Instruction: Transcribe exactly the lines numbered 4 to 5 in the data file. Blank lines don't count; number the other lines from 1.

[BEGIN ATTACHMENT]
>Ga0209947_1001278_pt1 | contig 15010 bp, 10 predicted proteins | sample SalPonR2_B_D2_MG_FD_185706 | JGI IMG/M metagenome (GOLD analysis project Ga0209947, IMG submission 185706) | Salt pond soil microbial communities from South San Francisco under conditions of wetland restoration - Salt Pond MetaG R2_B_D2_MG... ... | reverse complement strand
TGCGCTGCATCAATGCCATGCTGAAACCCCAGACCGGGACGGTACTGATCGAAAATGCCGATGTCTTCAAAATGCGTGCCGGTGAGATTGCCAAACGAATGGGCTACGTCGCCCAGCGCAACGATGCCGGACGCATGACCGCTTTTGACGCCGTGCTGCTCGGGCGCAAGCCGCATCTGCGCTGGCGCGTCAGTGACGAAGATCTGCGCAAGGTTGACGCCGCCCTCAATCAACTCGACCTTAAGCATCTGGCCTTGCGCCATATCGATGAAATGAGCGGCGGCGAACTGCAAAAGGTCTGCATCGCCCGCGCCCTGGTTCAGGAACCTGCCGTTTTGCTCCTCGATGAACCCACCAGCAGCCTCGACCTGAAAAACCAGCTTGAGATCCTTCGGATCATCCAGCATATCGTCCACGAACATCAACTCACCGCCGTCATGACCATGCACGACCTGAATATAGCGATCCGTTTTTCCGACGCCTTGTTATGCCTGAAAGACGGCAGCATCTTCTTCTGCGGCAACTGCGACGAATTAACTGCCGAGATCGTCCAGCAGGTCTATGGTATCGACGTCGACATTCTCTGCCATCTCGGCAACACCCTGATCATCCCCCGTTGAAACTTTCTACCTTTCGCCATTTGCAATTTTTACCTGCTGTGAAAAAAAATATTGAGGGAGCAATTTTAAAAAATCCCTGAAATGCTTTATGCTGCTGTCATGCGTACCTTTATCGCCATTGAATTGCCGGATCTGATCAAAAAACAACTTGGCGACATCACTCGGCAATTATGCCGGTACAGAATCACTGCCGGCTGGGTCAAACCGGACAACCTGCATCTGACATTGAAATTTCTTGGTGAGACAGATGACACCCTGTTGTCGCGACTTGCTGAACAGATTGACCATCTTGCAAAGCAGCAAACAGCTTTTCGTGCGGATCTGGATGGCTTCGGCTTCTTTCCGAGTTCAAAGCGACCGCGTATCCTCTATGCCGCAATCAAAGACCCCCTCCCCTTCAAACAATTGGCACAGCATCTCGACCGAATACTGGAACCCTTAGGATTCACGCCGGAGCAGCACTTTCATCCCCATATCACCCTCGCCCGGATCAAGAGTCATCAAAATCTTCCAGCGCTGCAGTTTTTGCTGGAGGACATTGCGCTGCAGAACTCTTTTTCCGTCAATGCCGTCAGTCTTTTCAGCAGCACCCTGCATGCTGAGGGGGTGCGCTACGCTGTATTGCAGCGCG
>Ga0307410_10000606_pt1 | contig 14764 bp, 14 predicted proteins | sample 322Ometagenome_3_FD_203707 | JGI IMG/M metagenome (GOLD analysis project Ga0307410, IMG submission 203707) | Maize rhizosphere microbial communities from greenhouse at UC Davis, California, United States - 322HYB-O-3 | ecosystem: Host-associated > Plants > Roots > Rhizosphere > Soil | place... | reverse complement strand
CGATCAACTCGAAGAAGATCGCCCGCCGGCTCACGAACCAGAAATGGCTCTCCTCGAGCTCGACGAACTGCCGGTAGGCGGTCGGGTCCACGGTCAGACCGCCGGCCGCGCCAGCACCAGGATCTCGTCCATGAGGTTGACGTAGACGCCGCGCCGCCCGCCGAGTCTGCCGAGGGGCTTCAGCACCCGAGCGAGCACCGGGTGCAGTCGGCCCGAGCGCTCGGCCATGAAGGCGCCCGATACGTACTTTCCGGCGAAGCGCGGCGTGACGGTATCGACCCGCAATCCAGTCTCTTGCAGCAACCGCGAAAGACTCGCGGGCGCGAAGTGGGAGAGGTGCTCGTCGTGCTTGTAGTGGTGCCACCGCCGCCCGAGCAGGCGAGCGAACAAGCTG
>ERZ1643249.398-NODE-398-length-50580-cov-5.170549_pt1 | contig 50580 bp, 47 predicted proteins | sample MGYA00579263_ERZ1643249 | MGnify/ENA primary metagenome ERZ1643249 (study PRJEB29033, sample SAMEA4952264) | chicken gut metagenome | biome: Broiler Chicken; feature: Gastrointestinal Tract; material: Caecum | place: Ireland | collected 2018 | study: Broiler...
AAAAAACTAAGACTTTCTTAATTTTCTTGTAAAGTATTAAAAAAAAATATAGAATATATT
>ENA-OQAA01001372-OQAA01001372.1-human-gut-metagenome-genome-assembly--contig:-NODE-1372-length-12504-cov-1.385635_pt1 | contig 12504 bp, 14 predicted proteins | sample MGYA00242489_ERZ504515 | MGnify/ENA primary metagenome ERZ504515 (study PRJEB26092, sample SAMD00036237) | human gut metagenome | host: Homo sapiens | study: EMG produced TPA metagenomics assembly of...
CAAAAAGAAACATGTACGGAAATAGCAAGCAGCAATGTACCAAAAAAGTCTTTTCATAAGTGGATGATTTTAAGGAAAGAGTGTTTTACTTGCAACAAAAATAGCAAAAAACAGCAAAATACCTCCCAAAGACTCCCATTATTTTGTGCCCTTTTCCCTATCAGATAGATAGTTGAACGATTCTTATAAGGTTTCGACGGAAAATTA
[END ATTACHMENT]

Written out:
CGATCAACTCGAAGAAGATCGCCCGCCGGCTCACGAACCAGAAATGGCTCTCCTCGAGCTCGACGAACTGCCGGTAGGCGGTCGGGTCCACGGTCAGACCGCCGGCCGCGCCAGCACCAGGATCTCGTCCATGAGGTTGACGTAGACGCCGCGCCGCCCGCCGAGTCTGCCGAGGGGCTTCAGCACCCGAGCGAGCACCGGGTGCAGTCGGCCCGAGCGCTCGGCCATGAAGGCGCCCGATACGTACTTTCCGGCGAAGCGCGGCGTGACGGTATCGACCCGCAATCCAGTCTCTTGCAGCAACCGCGAAAGACTCGCGGGCGCGAAGTGGGAGAGGTGCTCGTCGTGCTTGTAGTGGTGCCACCGCCGCCCGAGCAGGCGAGCGAACAAGCTG
>ERZ1643249.398-NODE-398-length-50580-cov-5.170549_pt1 | contig 50580 bp, 47 predicted proteins | sample MGYA00579263_ERZ1643249 | MGnify/ENA primary metagenome ERZ1643249 (study PRJEB29033, sample SAMEA4952264) | chicken gut metagenome | biome: Broiler Chicken; feature: Gastrointestinal Tract; material: Caecum | place: Ireland | collected 2018 | study: Broiler...